A THOR movie could easily bomb, however much work people put into it, because a casual moviegoer will look at the costume, the pseudo-Shakespearean dialogue, whatever version of Asgard the producers use, and think, “Christ, that’s junk! I’m not paying to see that!”


  4. “Beyond the big two, who else could be marketed to the general public? “

    Flash, Green Lantern, Wonder Woman, Justice League, a CGI Metal Men, the Legion of Superheroes, Warlord, the Spectre, Sandman, Plastic Man, the Blackhawks, Adam Strange, etc, etc.

    Plenty of great characters to mine.

  5. “Oh the times they are a changing”

    This, and Disney buying Marvel, have nothing to do with comics as we know and love them. It’s about movies and properties. Comics made a deal with the Hollywood devil, and as devil’s do (due) they keep changing the contracts on us. Now there is no more Marvel Comics (Sure the names there, but we’ll see what happens as soon as Disney doesn’t like something that happens in a title. Let’s face it. It’s Disney Comics now.) and corporate WB is landing on the shores of DC to look for El Dorado. However, just because I can’t imagine a better future for these two companies, it doesn’t mean it doesn’t exist. I’m just sad that it’s out of the hands of true comic book people now.

  6. “So, where does all this leave Dan Didio? Is this the reason why Didio’s name hasn’t been on the DC masthead?”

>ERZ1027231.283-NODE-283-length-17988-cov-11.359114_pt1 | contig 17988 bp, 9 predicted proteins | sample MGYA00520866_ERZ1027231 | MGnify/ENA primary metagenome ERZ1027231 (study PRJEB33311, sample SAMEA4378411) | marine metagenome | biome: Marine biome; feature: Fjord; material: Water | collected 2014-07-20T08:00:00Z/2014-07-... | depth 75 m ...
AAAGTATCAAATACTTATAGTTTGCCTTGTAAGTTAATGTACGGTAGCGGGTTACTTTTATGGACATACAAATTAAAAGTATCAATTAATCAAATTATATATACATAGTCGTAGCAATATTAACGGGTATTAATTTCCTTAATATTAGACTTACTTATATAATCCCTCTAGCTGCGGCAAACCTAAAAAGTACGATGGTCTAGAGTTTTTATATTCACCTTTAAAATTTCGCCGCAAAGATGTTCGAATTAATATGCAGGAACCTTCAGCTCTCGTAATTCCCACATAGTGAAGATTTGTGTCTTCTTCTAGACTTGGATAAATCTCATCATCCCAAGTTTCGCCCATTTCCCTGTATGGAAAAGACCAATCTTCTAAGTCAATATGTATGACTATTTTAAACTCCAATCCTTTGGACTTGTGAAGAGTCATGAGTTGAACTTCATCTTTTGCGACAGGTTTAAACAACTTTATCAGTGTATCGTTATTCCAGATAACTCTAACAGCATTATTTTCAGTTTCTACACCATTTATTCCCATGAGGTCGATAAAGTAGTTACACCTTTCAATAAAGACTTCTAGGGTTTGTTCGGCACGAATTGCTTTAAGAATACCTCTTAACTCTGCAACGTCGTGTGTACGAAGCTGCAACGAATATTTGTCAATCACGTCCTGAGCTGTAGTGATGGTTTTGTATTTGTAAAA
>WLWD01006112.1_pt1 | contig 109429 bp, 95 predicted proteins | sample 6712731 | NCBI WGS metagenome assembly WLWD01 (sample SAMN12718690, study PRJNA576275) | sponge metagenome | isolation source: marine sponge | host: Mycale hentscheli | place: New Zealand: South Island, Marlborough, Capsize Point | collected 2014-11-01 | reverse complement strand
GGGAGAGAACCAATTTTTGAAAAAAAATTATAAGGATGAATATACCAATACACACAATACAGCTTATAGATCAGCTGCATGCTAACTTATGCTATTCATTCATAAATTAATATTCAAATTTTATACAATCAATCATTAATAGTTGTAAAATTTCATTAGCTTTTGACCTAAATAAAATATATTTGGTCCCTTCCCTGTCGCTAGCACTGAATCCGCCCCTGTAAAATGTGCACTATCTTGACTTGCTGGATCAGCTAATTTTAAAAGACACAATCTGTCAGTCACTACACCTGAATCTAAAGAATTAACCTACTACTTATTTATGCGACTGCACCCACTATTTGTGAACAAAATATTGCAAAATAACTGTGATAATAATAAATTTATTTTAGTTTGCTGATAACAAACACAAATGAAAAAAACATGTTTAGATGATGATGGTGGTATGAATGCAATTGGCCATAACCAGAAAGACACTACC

Where he has also been – head editor and direction setter (although they call the position “senior vice-president DC Universe”) for the DC universe bit of DC comics, in the wider organisation, he’s not a particular big wheel (or at least does not appear to be).

  7. Plenty of great characters to mine.

    A DC Comics fan might think that, but the Flash? Green Lantern? Plastic Man? Too many of the heroes barely qualify for the “two-dimensional” label. Both HULK movies flopped, despite their different approaches, because the essential Hulk is too shallow a character to do a close-ended story about. Marvel’s Satana would be easier to do a movie about than the Spectre.


  8. Synsidar Says:

    “09/9/09 at 1:00 pm
    ‘Plenty of great characters to mine.’

    A DC Comics fan might think that, but the Flash? Green Lantern? Plastic Man? Too many of the heroes barely qualify for the “two-dimensional” label.”

    As concepts, sure, but a film shouldn’t just rehash the comics. They’re supposed to take the cool concept and make it palatable to a wider film audience. That’s why movie studios buy the rights to make these films. Sometimes it works and you get something new and better and sometimes it doesn’t and they get crucified for altering the source material. Either way, a film version is not beholden to a “two-dimensional” concept. Just look at Transformers films for proof of a pretty lame concept that has made lots of money for their film company.

    “Both HULK movies flopped, despite their different approaches, because the essential Hulk is too shallow a character to do a close-ended story about.”

    I disagree. They flopped for various reasons and blaming the character itself is an over-simplification. Plus, no film story is actually close-ended. It may have an end, but it is almost never THE END anymore. The Incredible Hulk was a good film with no shortage of problems but what film doesn’t.

    It’s not even about the quality of the film or the richness of the original concept; it’s about whether it’ll look cool on the screen and whether the marketing team can convince the average person it’s worth the ridiculous cost of a ticket. Movie Studios don’t buy comics properties because they believe in quality of the story or concept; they buy them because they think there’s money to be made from a film version of that story or concept.